Assessment of the clinical cardiac drug-drug interaction associated with the combination of hepatitis C virus nucleotide inhibitors and amiodarone in guinea pigs and rhesus monkeys

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Abstract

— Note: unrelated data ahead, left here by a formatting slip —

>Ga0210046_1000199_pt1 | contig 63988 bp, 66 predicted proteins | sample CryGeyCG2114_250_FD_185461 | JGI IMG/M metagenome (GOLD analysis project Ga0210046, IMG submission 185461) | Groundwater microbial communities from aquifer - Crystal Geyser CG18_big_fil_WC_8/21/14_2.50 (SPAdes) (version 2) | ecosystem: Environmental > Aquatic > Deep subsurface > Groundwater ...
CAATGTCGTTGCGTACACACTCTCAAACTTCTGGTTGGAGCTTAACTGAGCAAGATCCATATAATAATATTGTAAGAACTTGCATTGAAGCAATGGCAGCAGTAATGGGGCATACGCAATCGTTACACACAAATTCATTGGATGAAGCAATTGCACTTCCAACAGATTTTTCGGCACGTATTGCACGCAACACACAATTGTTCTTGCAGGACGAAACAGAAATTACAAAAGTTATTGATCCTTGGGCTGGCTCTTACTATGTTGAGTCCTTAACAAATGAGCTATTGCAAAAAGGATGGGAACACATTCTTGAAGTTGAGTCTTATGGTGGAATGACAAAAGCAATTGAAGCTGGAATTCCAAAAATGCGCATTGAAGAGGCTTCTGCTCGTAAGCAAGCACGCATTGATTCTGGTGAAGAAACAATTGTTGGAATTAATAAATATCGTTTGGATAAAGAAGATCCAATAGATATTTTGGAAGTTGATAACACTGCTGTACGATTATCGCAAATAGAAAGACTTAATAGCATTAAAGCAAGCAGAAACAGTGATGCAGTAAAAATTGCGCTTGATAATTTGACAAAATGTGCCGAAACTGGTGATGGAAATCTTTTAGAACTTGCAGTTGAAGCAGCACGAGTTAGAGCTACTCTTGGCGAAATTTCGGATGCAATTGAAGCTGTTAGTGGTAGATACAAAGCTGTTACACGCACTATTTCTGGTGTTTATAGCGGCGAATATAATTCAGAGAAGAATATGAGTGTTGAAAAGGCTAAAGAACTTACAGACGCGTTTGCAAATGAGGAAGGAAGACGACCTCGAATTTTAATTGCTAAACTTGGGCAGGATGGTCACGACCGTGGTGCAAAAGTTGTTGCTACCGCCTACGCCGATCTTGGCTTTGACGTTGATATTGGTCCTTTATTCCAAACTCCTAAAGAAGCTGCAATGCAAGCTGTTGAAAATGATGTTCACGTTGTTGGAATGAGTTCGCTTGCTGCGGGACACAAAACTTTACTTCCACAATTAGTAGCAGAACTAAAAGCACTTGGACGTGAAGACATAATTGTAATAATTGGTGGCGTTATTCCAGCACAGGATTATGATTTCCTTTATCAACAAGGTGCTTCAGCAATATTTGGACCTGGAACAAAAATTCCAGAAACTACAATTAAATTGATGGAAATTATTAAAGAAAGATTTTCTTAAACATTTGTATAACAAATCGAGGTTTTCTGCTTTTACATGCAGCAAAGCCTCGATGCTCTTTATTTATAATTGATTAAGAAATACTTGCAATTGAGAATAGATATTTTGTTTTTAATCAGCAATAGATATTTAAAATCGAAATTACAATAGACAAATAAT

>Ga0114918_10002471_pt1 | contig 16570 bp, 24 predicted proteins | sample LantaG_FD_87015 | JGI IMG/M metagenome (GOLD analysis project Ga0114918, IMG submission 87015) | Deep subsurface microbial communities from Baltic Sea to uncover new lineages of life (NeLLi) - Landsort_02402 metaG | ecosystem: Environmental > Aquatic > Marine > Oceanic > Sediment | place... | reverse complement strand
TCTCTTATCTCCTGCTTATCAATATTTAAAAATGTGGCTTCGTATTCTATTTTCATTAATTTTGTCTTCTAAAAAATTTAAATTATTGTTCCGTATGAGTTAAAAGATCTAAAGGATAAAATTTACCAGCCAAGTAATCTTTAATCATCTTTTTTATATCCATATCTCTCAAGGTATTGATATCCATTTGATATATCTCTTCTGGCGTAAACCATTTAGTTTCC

In 2015, European and U.S. health agencies issued warning letters in response to 9 reported clinical cases of severe bradycardia/bradyarrhythmia in hepatitis C virus (HCV)-infected patients treated with sofosbuvir (SOF) in combination with other direct acting antivirals (DAAs) and the antiarrhythmic drug, amiodarone (AMIO). We utilized preclinical in vivo models to better understand this cardiac effect, the potential pharmacological mechanism(s), and to identify a clinically translatable model to assess the drug-drug interaction (DDI) cardiac risk of current and future HCV inhibitors. An anesthetized guinea pig model was used to elicit a SOF+AMIO-dependent bradycardia. Detailed cardiac electrophysiological studies in this species revealed SOF+AMIO-dependent selective nodal dysfunction, with initial, larger effects on the sinoatrial node. Further studies in conscious, rhesus monkeys revealed an emergent bradycardia and bradyarrhythmia in 3 of 4 monkeys administered SOF+AMIO, effects not observed with either agent alone. Morever, bradycardia and bradyarrhythmia were not observed in rhesus monkeys when intravenous infusion of MK-3682 was completed after AMIO pretreatment. Conclusions: These are the first preclinical in vivo experiments reported to replicate the severe clinical SOF+AMIO cardiac DDI and provide potential in vivo mechanism of action. As such, these data provide a preclinical risk assessment paradigm, including a clinically relevant nonhuman primate model, with which to better understand cardiovascular DDI risk for this therapeutic class. Furthermore, these studies suggest that not all HCV DAAs and, in particular, not all HCV nonstructural protein 5B inhibitors may exhibit this cardiac DDI with amiodarone. Given the selective in vivo cardiac electrophysiological effect, these data enable targeted cellular/molecular mechanistic studies to more precisely identify cell types, receptors, and/or ion channels responsible for the clinical DDI. (Hepatology 2016;64:1430-1441)

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